The Egyptian authorities re-opened Rafah crossing between 1 and 3 June, after closing it for two weeks, allowing over 2,500 people, mainly pilgrims to cross in both directions. According to the Border and Crossing Authority in Gaza, despite the three-day opening, at least 10,000 people are still registered and waiting to cross into Egypt, mainly medical patients, students and holders of visa to third countries.

Since July 2013, the Rafah Crossing has been subject to frequent closures, restricting access to limited numbers of humanitarian cases. The closure of Rafah exacerbates the impact of the longstanding restriction on the access of Palestinians through Erez Crossing with Israel.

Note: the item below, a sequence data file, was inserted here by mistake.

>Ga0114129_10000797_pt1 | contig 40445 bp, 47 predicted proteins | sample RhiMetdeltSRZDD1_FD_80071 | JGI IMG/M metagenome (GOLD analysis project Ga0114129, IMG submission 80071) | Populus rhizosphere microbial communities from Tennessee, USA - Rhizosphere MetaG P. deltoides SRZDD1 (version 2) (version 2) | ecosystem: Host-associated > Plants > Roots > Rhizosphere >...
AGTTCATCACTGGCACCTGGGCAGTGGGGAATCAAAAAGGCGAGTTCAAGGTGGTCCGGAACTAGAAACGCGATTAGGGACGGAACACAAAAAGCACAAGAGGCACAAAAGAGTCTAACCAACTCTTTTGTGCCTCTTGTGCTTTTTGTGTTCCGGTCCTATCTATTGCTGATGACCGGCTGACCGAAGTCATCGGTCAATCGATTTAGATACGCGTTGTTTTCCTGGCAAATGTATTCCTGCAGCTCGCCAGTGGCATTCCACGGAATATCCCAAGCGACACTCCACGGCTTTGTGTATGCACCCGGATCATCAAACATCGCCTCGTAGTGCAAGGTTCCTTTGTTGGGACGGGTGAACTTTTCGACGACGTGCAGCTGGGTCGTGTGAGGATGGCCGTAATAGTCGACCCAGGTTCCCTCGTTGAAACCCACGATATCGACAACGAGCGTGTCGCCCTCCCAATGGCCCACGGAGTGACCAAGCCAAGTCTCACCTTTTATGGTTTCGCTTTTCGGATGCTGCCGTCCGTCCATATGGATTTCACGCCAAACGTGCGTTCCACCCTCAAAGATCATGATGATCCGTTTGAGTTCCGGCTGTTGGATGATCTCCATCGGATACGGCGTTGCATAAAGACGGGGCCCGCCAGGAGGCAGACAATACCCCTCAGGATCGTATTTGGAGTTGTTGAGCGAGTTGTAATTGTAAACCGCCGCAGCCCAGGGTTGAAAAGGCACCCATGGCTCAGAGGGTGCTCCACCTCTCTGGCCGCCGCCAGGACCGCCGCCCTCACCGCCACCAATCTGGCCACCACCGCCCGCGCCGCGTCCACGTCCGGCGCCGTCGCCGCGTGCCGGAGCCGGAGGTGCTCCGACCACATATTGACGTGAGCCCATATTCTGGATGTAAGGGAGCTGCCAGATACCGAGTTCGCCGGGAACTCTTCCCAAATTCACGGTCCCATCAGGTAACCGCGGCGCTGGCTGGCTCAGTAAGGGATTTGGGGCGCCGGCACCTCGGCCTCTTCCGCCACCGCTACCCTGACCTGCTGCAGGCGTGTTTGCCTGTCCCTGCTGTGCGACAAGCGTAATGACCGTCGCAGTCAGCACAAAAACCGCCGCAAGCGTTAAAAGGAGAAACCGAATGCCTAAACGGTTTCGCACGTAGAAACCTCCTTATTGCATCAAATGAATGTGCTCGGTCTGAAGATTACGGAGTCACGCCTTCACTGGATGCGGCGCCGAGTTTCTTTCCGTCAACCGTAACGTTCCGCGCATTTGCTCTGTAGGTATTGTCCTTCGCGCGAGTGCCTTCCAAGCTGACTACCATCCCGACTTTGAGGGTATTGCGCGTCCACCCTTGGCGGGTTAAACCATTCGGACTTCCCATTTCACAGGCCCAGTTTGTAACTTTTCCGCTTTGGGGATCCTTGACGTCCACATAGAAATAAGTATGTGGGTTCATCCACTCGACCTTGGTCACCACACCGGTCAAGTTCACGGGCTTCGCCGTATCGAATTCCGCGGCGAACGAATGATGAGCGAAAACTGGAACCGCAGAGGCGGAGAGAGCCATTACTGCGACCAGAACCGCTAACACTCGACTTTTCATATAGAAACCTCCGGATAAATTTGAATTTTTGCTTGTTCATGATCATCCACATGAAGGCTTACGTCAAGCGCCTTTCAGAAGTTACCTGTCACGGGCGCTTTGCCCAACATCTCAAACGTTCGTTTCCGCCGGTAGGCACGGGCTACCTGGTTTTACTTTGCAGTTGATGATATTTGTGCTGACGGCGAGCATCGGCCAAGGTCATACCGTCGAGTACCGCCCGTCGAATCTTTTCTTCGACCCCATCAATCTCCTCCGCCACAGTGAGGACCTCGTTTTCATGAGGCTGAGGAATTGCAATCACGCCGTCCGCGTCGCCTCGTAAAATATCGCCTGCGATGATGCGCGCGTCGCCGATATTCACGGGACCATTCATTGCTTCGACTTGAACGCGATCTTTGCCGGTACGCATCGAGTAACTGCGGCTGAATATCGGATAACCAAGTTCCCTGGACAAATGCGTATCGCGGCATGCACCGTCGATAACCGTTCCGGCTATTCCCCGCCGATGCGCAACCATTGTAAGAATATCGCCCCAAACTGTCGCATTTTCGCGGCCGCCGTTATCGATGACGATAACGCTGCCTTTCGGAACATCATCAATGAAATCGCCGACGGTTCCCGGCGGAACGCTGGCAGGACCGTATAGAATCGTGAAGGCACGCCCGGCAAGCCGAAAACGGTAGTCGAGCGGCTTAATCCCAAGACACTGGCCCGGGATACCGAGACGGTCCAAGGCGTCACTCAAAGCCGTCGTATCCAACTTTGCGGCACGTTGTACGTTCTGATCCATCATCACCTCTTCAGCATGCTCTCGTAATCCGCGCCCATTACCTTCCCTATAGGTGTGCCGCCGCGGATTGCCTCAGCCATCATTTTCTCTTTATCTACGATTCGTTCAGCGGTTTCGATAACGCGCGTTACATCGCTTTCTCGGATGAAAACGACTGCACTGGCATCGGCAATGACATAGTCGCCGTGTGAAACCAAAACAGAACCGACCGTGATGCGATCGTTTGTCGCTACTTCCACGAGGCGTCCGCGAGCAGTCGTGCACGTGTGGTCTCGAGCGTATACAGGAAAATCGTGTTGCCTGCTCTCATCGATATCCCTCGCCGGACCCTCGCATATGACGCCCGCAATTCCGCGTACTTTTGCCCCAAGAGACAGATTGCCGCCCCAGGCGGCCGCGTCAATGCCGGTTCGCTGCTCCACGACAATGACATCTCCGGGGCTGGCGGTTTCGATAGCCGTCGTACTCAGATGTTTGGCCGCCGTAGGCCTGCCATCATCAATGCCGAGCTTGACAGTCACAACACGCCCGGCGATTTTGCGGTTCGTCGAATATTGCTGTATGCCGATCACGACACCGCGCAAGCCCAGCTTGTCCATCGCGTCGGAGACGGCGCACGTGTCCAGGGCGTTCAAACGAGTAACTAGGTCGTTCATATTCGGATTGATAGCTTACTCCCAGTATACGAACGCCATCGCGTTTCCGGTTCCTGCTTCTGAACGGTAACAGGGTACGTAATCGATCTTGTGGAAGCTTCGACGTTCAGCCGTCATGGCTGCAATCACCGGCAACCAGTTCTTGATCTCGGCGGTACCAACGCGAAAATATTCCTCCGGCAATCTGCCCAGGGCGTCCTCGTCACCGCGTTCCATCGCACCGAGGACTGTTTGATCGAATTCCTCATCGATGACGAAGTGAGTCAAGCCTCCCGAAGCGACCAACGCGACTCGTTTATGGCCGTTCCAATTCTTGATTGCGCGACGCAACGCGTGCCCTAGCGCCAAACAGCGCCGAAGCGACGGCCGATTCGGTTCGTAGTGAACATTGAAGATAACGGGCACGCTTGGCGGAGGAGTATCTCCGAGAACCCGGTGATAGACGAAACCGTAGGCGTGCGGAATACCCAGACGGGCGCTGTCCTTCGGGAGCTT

Power shortage in Gaza continued

The Gaza Power Plant (GPP) continues to operate at only half of its capacity (two turbines out of four) due to lack of funding and subsequent lack of fuel, producing 60 megawatts (MW) against a peak demand of up to 350 MW. The plant needs around 16 million liters of fuel per month in order to run at full capacity, producing around 120 MW, compared to a monthly average of around 7.6 million liters, which entered since the beginning of 2014. According to the Gaza Electricity Distribution Company (GEDCO), the daily schedule of power cuts is currently up to 12 hours per